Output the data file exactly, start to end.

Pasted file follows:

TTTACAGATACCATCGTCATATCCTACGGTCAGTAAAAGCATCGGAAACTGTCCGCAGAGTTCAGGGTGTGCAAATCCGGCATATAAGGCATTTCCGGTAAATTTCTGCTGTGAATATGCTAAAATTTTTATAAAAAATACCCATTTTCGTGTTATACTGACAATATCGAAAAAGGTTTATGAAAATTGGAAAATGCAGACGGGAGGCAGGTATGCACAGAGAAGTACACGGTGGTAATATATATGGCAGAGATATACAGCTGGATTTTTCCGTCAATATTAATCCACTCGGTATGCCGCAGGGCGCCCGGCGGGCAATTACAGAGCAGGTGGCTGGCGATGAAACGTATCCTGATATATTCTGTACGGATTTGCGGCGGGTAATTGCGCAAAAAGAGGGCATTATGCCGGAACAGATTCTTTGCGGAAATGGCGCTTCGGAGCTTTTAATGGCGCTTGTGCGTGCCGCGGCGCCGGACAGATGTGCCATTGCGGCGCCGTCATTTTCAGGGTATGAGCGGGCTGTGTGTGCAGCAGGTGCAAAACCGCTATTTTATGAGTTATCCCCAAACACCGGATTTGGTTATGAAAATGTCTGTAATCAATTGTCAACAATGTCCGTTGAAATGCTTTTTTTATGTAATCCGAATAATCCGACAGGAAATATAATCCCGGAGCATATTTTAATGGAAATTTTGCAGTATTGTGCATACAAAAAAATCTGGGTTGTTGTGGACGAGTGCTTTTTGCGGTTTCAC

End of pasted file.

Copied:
TTTACAGATACCATCGTCATATCCTACGGTCAGTAAAAGCATCGGAAACTGTCCGCAGAGTTCAGGGTGTGCAAATCCGGCATATAAGGCATTTCCGGTAAATTTCTGCTGTGAATATGCTAAAATTTTTATAAAAAATACCCATTTTCGTGTTATACTGACAATATCGAAAAAGGTTTATGAAAATTGGAAAATGCAGACGGGAGGCAGGTATGCACAGAGAAGTACACGGTGGTAATATATATGGCAGAGATATACAGCTGGATTTTTCCGTCAATATTAATCCACTCGGTATGCCGCAGGGCGCCCGGCGGGCAATTACAGAGCAGGTGGCTGGCGATGAAACGTATCCTGATATATTCTGTACGGATTTGCGGCGGGTAATTGCGCAAAAAGAGGGCATTATGCCGGAACAGATTCTTTGCGGAAATGGCGCTTCGGAGCTTTTAATGGCGCTTGTGCGTGCCGCGGCGCCGGACAGATGTGCCATTGCGGCGCCGTCATTTTCAGGGTATGAGCGGGCTGTGTGTGCAGCAGGTGCAAAACCGCTATTTTATGAGTTATCCCCAAACACCGGATTTGGTTATGAAAATGTCTGTAATCAATTGTCAACAATGTCCGTTGAAATGCTTTTTTTATGTAATCCGAATAATCCGACAGGAAATATAATCCCGGAGCATATTTTAATGGAAATTTTGCAGTATTGTGCATACAAAAAAATCTGGGTTGTTGTGGACGAGTGCTTTTTGCGGTTTCAC